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Couchiching First Nation chief lauds child welfare funding ruling

The Chief of Couchiching First Nation is applauding yesterday's decision from the Canadian Human Rights Tribunal on First Nations child welfare.
A human rights tribunal ruling says the federal government is wrong to provide lower child welfare funding to families on First Nations reserves. (Chantal Dubuc/CBC)
It's being called a victory for First Nations children. The Canadian Human Rights Tribunal has ruled that Canada is being discriminatory by under-funding child welfare services on reserves. Couchiching chief Sara Mainville has read the report 6:25

The Chief of Couchiching First Nation is applauding yesterday's decision from the Canadian Human Rights Tribunal on First Nations child welfare.

The tribunal ruled the Canadian government is being discriminatory by failing to provide adequate funding for child welfare on reserves.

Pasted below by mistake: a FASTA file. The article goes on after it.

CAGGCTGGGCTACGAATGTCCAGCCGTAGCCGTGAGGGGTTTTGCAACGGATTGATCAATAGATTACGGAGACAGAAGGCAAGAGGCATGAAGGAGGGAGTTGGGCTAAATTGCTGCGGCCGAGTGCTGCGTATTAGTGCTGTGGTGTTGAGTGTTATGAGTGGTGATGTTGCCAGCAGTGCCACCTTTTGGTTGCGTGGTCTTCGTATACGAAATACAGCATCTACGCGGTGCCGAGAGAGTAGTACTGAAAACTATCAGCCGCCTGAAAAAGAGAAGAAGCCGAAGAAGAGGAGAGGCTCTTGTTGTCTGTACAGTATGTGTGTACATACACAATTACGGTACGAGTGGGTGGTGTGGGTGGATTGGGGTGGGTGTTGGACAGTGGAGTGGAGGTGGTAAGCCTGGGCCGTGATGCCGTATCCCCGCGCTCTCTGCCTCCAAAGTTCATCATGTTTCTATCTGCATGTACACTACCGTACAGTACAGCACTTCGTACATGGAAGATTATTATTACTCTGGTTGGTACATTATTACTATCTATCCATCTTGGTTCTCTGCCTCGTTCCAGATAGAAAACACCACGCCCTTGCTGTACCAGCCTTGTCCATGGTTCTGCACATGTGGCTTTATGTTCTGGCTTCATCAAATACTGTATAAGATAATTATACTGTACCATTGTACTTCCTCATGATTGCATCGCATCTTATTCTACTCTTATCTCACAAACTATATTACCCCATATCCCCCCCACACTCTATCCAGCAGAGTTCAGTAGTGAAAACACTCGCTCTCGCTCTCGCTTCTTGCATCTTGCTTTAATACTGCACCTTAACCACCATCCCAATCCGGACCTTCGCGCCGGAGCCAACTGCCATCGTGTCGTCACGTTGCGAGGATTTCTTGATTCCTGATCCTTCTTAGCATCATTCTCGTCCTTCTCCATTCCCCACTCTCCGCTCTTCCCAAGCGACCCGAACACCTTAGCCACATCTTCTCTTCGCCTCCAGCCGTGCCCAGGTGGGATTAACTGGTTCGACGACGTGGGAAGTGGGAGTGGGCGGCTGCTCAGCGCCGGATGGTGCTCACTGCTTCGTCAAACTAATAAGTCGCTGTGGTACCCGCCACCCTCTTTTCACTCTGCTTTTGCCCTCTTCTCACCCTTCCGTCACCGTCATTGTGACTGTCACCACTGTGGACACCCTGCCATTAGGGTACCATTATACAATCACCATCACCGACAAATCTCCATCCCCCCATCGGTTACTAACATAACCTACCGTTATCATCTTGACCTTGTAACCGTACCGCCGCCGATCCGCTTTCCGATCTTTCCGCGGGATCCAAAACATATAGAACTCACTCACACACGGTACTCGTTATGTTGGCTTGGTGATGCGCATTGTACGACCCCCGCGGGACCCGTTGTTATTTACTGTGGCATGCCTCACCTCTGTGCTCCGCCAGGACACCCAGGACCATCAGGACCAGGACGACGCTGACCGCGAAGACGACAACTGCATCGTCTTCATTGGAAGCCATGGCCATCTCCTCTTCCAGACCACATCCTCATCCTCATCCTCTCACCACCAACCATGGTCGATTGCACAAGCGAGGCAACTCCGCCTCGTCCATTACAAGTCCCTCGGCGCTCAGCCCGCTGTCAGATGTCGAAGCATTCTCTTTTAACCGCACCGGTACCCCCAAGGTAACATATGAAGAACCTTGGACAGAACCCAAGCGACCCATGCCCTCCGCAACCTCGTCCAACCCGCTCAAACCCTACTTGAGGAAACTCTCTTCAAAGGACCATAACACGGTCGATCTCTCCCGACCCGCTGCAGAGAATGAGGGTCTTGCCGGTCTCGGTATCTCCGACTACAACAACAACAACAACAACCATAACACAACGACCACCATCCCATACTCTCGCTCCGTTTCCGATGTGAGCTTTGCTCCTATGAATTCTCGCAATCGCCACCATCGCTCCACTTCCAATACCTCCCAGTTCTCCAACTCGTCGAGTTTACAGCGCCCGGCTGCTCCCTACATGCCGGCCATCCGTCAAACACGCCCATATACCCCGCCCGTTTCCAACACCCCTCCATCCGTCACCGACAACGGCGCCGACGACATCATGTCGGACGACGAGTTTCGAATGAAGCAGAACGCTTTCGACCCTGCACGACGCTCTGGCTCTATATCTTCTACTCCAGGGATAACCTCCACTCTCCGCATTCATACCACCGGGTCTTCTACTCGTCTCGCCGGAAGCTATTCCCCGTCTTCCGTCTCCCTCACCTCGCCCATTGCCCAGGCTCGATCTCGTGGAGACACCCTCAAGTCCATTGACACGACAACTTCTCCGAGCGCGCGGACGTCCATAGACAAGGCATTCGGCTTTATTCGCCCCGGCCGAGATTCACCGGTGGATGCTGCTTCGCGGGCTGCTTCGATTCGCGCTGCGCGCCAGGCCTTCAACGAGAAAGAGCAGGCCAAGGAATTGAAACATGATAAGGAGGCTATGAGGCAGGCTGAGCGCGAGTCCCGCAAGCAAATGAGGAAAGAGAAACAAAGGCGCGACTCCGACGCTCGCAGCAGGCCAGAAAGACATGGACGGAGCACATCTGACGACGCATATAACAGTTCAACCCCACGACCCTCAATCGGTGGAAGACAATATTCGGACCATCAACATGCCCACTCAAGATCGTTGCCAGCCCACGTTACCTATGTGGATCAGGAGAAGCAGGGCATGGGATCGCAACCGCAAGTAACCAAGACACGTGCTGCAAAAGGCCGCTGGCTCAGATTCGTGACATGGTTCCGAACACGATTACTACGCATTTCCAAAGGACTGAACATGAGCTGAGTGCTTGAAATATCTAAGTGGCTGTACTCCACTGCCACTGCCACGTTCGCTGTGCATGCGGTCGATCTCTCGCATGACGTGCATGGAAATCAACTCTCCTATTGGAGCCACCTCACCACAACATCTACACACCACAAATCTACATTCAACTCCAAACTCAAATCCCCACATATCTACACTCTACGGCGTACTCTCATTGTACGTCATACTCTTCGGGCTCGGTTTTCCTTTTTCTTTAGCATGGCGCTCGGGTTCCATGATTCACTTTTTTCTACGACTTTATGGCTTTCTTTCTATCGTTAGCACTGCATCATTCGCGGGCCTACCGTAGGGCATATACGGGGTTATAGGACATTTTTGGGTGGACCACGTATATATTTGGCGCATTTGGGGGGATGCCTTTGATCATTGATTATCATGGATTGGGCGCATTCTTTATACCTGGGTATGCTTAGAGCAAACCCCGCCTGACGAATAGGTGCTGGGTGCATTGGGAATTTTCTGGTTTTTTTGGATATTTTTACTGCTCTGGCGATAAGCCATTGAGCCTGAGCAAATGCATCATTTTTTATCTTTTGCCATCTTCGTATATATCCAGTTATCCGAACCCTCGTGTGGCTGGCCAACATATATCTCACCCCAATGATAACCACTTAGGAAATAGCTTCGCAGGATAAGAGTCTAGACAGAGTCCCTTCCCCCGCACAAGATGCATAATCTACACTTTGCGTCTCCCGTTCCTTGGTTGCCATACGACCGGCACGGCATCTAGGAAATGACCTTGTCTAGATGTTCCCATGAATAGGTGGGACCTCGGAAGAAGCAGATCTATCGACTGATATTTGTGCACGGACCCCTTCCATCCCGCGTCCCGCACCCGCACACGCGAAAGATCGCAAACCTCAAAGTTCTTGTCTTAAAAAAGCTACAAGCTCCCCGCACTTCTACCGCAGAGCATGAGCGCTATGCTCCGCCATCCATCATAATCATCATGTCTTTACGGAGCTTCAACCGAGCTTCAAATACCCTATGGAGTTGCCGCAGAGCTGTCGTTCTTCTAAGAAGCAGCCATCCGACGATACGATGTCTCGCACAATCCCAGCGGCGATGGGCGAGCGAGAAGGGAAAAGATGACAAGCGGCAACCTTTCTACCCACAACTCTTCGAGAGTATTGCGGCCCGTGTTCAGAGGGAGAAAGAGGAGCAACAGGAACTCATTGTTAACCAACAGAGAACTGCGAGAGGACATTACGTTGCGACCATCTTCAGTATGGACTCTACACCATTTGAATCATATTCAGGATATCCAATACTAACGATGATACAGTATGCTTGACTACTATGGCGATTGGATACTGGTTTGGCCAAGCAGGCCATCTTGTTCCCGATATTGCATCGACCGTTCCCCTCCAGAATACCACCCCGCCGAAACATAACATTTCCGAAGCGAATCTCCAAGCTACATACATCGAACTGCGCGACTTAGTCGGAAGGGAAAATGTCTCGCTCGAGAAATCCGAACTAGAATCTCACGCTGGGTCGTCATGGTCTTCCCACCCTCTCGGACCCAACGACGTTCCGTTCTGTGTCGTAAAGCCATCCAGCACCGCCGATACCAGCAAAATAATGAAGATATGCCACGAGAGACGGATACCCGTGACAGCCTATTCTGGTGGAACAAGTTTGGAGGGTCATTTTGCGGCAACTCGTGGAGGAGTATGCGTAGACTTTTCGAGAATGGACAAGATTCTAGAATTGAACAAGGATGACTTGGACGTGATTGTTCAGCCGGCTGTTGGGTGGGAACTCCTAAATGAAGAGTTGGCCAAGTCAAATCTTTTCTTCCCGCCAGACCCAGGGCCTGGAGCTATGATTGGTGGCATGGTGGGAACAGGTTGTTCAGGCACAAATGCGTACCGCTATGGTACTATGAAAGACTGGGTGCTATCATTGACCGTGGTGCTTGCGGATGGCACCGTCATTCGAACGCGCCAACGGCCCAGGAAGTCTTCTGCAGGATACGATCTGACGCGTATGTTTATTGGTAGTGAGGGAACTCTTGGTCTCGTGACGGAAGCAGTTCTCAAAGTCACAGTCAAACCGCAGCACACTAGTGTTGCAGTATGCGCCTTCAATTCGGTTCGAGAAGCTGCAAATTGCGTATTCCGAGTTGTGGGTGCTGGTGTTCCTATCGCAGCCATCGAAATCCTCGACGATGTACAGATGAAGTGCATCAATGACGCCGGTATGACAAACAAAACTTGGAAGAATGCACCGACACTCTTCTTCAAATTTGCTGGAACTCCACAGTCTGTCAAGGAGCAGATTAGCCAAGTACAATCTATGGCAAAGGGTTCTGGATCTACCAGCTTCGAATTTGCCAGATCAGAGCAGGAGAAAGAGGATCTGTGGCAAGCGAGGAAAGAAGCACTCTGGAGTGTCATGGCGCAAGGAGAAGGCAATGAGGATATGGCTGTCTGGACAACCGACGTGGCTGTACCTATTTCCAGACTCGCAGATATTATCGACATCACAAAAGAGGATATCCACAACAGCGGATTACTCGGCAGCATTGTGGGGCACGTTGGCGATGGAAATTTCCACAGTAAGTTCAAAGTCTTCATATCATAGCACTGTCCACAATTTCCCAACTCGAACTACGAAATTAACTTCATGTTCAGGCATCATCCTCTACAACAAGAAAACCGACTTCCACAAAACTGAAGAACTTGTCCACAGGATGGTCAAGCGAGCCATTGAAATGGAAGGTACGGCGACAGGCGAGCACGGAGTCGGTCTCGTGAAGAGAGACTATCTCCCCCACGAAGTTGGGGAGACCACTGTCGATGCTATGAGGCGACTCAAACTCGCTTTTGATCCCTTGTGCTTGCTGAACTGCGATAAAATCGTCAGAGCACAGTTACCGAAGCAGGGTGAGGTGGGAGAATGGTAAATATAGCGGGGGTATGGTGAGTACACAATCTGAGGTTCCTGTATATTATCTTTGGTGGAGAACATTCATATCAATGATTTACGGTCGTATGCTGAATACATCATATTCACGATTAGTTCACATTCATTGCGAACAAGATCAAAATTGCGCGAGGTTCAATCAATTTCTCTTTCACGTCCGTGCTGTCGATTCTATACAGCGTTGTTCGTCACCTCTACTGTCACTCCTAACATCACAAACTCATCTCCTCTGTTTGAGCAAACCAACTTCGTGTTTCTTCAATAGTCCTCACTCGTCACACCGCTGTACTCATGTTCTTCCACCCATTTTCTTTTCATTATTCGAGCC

The decision has been a long time coming, Sara Mainville told CBC News.

"It's just something to celebrate because we've been waiting for a judgement like this, a decision like this, to deal with the game of hot potato that's been played for such a long time by various governments around our children," she said.

Better funding for child welfare will mean more kids get to stay with their families, she noted, because it will allow agencies to put more emphasis on preventative efforts to keep kids from being apprehended. 

Mainville said the child welfare agency in her own community has been trying to find ways to better support families, but those efforts have been frustrated by jurisdictional issues, and questions over which level of government will provide funding.  

Mainville said the new federal government has indicated that it wants to build a better relationship with First Nations, and she's hopeful that the Tribunal orders will result in positive change soon.

"Let's discuss this ... let's make some transformative change, and let's go to work. Let's work together and make a real difference for our kids," she said.

Mainville said she also hopes the ruling will set a precedent that will lead to better funding for other services on First Nations, such as education.